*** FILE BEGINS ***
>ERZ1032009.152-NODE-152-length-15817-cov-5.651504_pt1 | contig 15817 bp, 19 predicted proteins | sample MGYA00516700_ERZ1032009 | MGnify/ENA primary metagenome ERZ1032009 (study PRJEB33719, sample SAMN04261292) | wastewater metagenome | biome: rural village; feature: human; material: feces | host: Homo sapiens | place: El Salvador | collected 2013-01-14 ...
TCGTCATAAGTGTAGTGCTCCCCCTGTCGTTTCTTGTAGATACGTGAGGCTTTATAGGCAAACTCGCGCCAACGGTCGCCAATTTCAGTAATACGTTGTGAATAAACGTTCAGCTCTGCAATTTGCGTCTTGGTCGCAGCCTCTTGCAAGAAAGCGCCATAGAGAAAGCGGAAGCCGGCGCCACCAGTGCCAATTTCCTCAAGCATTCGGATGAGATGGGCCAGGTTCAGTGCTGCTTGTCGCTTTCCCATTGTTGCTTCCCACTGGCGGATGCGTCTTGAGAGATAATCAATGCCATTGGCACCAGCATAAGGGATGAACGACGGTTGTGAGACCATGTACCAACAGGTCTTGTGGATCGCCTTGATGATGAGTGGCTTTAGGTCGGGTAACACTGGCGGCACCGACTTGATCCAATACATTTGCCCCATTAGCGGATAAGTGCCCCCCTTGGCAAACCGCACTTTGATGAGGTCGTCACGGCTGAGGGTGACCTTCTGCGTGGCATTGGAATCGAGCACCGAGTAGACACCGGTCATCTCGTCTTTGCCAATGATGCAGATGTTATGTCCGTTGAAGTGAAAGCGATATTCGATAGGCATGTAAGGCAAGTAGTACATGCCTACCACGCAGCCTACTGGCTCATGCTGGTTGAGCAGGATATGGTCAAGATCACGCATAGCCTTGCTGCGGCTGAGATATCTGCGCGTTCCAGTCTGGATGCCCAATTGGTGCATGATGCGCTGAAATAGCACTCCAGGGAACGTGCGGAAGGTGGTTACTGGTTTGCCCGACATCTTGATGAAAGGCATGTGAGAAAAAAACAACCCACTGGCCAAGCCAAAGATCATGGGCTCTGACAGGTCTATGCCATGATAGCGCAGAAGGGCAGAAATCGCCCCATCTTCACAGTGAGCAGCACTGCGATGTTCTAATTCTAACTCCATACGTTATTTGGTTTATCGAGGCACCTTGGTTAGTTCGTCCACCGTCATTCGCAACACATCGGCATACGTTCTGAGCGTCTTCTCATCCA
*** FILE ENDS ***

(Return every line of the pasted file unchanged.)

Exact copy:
>ERZ1032009.152-NODE-152-length-15817-cov-5.651504_pt1 | contig 15817 bp, 19 predicted proteins | sample MGYA00516700_ERZ1032009 | MGnify/ENA primary metagenome ERZ1032009 (study PRJEB33719, sample SAMN04261292) | wastewater metagenome | biome: rural village; feature: human; material: feces | host: Homo sapiens | place: El Salvador | collected 2013-01-14 ...
TCGTCATAAGTGTAGTGCTCCCCCTGTCGTTTCTTGTAGATACGTGAGGCTTTATAGGCAAACTCGCGCCAACGGTCGCCAATTTCAGTAATACGTTGTGAATAAACGTTCAGCTCTGCAATTTGCGTCTTGGTCGCAGCCTCTTGCAAGAAAGCGCCATAGAGAAAGCGGAAGCCGGCGCCACCAGTGCCAATTTCCTCAAGCATTCGGATGAGATGGGCCAGGTTCAGTGCTGCTTGTCGCTTTCCCATTGTTGCTTCCCACTGGCGGATGCGTCTTGAGAGATAATCAATGCCATTGGCACCAGCATAAGGGATGAACGACGGTTGTGAGACCATGTACCAACAGGTCTTGTGGATCGCCTTGATGATGAGTGGCTTTAGGTCGGGTAACACTGGCGGCACCGACTTGATCCAATACATTTGCCCCATTAGCGGATAAGTGCCCCCCTTGGCAAACCGCACTTTGATGAGGTCGTCACGGCTGAGGGTGACCTTCTGCGTGGCATTGGAATCGAGCACCGAGTAGACACCGGTCATCTCGTCTTTGCCAATGATGCAGATGTTATGTCCGTTGAAGTGAAAGCGATATTCGATAGGCATGTAAGGCAAGTAGTACATGCCTACCACGCAGCCTACTGGCTCATGCTGGTTGAGCAGGATATGGTCAAGATCACGCATAGCCTTGCTGCGGCTGAGATATCTGCGCGTTCCAGTCTGGATGCCCAATTGGTGCATGATGCGCTGAAATAGCACTCCAGGGAACGTGCGGAAGGTGGTTACTGGTTTGCCCGACATCTTGATGAAAGGCATGTGAGAAAAAAACAACCCACTGGCCAAGCCAAAGATCATGGGCTCTGACAGGTCTATGCCATGATAGCGCAGAAGGGCAGAAATCGCCCCATCTTCACAGTGAGCAGCACTGCGATGTTCTAATTCTAACTCCATACGTTATTTGGTTTATCGAGGCACCTTGGTTAGTTCGTCCACCGTCATTCGCAACACATCGGCATACGTTCTGAGCGTCTTCTCATCCA